In this Book
- Crime and the Administration of Justice in Buenos Aires, 1785-1853
- Published by: University of Nebraska Press
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During this transitional period, basic features of the modern Argentine criminal justice system emerged. Osvaldo Barreneche studies these characteristics in detail: the institutional subordination of the judiciary; police interference and disruption in the relationships between the judiciary and civil society; the manipulation of the initial stages of the judicial process by senior police officers; and the use of institutionally malleable penal-legal procedures as a punitive system regardless of the judicially evaluated outcome of criminal cases.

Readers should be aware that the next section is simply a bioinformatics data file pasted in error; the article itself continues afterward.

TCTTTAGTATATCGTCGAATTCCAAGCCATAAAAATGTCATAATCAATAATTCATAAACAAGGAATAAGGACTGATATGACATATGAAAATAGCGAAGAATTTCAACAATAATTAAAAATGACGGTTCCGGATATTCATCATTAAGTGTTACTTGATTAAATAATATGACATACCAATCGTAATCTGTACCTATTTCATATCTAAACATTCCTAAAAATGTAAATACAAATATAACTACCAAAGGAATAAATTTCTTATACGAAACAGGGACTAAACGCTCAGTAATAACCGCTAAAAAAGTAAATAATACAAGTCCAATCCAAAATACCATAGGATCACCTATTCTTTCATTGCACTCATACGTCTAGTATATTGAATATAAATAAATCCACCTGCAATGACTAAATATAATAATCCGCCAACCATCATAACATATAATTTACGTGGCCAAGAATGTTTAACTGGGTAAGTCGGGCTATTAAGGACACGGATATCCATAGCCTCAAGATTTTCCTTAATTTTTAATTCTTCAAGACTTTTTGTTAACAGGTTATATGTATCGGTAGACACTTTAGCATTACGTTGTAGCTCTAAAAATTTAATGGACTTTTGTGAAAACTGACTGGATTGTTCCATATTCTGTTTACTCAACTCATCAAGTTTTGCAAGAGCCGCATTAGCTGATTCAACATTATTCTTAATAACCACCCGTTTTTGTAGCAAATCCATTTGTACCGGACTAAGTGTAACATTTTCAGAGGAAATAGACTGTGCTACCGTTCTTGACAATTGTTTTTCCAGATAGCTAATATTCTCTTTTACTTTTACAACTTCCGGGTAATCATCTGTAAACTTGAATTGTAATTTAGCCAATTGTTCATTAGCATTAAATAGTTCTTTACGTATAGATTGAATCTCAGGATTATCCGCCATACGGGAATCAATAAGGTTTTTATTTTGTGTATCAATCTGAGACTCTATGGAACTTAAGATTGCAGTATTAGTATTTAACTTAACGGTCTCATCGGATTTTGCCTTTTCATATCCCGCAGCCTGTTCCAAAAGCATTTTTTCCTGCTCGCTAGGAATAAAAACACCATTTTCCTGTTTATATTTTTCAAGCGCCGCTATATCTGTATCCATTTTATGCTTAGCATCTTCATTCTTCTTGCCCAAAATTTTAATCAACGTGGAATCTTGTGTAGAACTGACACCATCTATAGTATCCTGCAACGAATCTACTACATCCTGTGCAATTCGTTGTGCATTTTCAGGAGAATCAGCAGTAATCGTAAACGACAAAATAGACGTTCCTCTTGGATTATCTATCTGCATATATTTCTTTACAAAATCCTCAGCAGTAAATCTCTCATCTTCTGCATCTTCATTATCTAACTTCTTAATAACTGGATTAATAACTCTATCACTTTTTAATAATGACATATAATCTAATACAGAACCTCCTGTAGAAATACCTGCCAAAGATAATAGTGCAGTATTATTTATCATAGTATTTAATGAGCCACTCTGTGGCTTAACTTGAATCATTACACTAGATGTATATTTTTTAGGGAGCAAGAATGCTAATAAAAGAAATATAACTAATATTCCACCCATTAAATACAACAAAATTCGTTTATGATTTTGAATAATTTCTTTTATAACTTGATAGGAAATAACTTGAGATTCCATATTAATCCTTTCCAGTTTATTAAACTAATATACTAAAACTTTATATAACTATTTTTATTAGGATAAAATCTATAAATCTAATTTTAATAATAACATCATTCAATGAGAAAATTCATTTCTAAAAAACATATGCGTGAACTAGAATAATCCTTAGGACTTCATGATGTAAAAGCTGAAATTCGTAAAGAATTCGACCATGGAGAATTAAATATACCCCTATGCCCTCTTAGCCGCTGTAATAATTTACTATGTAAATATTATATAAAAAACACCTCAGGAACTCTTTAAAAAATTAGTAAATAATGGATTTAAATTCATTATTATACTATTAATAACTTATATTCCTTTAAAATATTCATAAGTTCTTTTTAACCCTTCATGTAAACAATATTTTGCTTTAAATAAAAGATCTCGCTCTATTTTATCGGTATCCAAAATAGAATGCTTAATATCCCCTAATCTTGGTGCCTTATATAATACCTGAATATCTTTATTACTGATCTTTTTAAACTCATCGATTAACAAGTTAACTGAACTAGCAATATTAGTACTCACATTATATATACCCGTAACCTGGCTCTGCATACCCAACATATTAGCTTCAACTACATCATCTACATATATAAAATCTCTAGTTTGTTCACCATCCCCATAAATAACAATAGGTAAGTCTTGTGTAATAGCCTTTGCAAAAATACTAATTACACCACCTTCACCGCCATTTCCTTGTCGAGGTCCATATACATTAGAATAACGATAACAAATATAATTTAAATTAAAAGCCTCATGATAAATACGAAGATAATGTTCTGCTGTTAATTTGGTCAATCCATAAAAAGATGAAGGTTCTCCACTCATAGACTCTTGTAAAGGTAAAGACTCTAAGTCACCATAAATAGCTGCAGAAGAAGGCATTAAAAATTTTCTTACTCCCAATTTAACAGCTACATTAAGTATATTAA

Through analysis of criminal cases, Barreneche shows how different interpretations of liberalism, the changing roles of the new police and the military, and the institutionalization of education all contributed to the debate on penal reform during Argentina’s transition from colony to state. Only through understanding the historical development of legal and criminal procedures can contemporary social scientists come to grips with the struggle between democracy and authoritarianism in modern Argentina.